AuthorMorse, Tracy Ann
Committee ChairMountford, Roxanne
MetadataShow full item record
PublisherThe University of Arizona.
RightsCopyright © is held by the author. Digital access to this material is made possible by the University Libraries, University of Arizona. Further transmission, reproduction or presentation (such as public display or performance) of protected items is prohibited except with permission of the author.
AbstractThe author argues that religion has provided the deaf community with a powerful language to convey their authority in struggles to preserve sign language. Employing religious rhetoric, the American deaf community historically overcame the oppression of a dominant hearing community that suppressed the use of sign language. Grounding his arguments for educating deaf Americans in his Protestant theology, the Reverend Thomas Gallaudet garnered support for the school by appealing to the Christian convictions of the citizens of Hartford - intertwining Protestantism with the emerging American deaf community. By exploring the school, sanctuary, and social activism of the American deaf community, the author provides evidence of deaf community rhetoric that includes religious themes and biblical references. For example, in the latter half of the nineteenth century, arguments for methods of how to teach deaf students divided on ideological grounds. Manualists who supported the use of sign language often grounded their arguments in Protestant theology, while oralists who were influenced by Charles Darwin’s The Origin of Species grounded arguments in evolutionary thinking. The influence of biblical teachings was evident in the schools for the deaf. The chapel services perpetuated the use of sign language even in times when sign language was under attack. From these chapel services came a social purpose for the church sanctuary in the lives of deaf Americans in late nineteenth- and early twentieth-century America. The sanctuary also provided the deaf community with a political platform advocating sign language use. The social activism of the deaf community has taken on many forms. In the early twentieth century, the National Association of the Deaf president, George Veditz, used film to capture his fiery Preservation of the Sign Language, which is filled with religious rhetoric advocating the deaf community’s use of sign language. More recently, Deaf West Theatre’ production of Big River is an example of how artful expression is used to support the values of the deaf community. This dissertation concludes with the suggestion that technology has replaced many of the functions of religion in the lives of deaf Americans and the author encourages further research in specific areas.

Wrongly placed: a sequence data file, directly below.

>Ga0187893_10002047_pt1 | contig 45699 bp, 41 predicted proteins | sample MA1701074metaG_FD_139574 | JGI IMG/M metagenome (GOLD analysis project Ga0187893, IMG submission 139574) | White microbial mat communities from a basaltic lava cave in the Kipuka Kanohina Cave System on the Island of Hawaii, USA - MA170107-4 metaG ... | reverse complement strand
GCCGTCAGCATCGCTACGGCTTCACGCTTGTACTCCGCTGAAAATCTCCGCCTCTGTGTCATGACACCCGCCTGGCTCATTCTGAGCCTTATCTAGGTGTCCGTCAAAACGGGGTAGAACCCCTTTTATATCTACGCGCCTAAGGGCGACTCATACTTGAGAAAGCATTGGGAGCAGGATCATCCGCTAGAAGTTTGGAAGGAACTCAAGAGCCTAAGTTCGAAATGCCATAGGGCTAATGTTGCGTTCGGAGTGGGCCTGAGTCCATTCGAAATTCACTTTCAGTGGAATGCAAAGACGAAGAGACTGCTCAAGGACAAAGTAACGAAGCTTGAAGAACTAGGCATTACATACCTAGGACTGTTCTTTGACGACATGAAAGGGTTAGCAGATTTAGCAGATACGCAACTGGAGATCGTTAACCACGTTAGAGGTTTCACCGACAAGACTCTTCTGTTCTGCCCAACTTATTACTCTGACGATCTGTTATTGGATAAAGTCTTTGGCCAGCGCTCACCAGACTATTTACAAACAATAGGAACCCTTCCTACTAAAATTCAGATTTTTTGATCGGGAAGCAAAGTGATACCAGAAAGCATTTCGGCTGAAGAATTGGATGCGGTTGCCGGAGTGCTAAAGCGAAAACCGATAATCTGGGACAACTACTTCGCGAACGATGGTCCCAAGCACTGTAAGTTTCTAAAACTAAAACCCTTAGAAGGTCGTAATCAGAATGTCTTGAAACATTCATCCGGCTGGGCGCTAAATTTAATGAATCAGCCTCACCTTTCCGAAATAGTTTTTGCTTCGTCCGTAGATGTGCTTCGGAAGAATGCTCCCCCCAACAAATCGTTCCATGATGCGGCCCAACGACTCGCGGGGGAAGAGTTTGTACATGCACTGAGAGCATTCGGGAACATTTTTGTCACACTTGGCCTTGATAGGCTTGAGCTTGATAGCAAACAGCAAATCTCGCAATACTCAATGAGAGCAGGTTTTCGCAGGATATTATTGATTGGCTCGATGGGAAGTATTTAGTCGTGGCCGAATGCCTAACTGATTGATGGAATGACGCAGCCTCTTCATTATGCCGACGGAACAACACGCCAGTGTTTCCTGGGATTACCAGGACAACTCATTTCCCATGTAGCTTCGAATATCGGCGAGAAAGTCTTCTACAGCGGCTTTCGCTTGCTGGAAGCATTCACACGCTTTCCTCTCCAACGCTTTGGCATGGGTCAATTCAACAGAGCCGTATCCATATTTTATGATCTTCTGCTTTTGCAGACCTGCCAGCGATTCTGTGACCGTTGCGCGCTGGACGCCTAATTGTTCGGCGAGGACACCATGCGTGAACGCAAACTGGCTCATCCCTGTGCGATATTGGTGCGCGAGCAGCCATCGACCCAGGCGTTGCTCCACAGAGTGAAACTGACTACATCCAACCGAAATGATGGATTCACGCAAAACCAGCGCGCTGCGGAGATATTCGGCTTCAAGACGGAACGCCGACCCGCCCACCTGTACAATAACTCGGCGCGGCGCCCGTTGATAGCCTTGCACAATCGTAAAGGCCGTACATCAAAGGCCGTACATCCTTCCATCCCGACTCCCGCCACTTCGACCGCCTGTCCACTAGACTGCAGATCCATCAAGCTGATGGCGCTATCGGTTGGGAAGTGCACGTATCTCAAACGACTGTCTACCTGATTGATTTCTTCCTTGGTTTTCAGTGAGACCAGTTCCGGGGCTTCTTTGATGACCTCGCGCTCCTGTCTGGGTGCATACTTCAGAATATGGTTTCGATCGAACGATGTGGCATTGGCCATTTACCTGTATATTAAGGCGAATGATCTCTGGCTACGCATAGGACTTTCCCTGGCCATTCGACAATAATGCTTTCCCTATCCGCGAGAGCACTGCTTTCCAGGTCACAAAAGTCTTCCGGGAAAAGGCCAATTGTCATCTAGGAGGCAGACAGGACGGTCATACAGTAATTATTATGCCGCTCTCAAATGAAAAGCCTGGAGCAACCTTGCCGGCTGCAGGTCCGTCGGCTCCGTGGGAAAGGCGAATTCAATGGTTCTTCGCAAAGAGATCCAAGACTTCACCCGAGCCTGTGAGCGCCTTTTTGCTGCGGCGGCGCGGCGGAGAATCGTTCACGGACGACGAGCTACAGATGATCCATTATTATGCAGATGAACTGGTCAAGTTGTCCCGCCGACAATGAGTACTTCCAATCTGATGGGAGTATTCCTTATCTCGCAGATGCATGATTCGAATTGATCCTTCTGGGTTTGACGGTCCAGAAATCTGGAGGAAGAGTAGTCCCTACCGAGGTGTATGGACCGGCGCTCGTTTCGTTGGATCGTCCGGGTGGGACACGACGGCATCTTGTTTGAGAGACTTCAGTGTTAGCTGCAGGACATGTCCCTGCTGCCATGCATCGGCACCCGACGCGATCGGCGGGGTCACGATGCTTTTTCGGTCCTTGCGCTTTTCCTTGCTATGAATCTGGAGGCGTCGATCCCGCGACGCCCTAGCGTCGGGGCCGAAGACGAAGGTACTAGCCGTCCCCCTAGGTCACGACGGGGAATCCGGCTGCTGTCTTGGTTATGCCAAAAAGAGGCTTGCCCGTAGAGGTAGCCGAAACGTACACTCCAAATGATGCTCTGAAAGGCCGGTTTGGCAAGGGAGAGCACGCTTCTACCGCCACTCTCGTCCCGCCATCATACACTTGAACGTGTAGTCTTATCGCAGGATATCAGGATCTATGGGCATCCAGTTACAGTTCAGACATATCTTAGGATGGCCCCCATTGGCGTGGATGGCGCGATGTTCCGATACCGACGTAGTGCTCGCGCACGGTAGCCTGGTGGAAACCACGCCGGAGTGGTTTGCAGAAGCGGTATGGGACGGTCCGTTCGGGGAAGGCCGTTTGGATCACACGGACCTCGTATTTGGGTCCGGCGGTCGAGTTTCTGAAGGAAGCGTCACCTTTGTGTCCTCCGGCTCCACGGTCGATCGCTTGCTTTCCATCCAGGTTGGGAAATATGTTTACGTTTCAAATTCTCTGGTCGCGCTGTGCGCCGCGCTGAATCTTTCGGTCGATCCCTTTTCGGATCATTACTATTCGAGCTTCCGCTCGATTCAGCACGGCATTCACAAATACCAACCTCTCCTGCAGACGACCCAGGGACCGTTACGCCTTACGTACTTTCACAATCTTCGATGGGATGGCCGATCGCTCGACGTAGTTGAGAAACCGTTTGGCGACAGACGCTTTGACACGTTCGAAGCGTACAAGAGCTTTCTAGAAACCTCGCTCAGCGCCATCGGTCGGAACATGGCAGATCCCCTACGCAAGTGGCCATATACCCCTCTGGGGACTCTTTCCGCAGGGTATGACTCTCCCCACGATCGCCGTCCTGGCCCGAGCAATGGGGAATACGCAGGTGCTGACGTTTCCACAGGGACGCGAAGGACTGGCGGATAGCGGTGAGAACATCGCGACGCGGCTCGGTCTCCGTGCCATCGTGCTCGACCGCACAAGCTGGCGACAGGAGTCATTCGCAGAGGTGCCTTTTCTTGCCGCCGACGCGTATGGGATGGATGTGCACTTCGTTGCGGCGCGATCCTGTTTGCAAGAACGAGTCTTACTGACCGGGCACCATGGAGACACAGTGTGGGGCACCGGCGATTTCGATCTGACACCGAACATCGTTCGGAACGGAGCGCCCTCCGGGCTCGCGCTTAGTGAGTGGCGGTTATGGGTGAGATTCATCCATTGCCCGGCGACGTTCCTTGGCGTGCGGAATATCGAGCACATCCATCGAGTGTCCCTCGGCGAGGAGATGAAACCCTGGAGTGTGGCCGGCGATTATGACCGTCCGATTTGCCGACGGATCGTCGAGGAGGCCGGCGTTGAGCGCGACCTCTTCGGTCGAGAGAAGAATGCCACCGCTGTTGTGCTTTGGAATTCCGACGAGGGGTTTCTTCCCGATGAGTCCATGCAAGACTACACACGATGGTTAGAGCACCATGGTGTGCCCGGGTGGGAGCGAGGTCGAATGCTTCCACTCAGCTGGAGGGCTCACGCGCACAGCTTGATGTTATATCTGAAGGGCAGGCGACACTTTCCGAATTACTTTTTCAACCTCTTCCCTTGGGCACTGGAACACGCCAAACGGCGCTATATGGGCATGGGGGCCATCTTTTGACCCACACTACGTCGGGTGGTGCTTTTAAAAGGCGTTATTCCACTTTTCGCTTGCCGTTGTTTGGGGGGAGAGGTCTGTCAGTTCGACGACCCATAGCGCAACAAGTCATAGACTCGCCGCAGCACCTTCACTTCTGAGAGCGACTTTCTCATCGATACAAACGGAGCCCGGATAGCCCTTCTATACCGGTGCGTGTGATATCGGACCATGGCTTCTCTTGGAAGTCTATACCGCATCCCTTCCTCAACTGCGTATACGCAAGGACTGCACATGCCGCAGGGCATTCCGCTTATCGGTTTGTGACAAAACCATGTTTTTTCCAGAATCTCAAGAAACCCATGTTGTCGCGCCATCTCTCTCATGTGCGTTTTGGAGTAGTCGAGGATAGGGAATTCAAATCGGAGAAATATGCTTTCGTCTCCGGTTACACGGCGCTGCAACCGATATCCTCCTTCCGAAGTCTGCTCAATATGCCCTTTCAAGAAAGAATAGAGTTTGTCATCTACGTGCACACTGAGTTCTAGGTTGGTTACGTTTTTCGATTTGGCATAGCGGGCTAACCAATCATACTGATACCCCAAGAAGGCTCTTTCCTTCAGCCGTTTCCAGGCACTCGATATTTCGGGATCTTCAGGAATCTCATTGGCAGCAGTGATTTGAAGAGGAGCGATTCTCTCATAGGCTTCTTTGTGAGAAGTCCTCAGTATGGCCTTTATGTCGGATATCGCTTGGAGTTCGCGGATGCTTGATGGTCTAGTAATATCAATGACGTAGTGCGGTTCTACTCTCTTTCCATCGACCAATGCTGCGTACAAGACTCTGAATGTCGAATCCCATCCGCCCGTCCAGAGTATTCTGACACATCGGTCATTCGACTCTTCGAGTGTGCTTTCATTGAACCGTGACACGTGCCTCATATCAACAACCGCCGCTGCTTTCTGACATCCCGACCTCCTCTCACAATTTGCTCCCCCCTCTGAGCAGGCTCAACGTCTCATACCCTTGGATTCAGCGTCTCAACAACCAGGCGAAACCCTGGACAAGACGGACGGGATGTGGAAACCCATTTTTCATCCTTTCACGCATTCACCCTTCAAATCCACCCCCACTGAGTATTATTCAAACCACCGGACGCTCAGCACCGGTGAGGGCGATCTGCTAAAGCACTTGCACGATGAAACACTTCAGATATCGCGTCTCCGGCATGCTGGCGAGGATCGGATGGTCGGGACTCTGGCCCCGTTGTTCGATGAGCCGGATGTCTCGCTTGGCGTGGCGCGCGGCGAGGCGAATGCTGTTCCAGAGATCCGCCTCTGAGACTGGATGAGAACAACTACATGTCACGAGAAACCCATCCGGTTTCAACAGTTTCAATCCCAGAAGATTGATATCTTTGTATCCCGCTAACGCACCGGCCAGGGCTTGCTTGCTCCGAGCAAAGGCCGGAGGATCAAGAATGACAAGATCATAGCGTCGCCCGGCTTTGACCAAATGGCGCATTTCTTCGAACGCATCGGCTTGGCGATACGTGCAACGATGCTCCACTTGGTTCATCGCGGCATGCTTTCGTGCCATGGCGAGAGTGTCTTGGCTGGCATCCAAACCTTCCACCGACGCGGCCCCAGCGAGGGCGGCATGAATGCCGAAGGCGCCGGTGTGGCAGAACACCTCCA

Degree ProgramRhetoric, Composition & the Teaching of English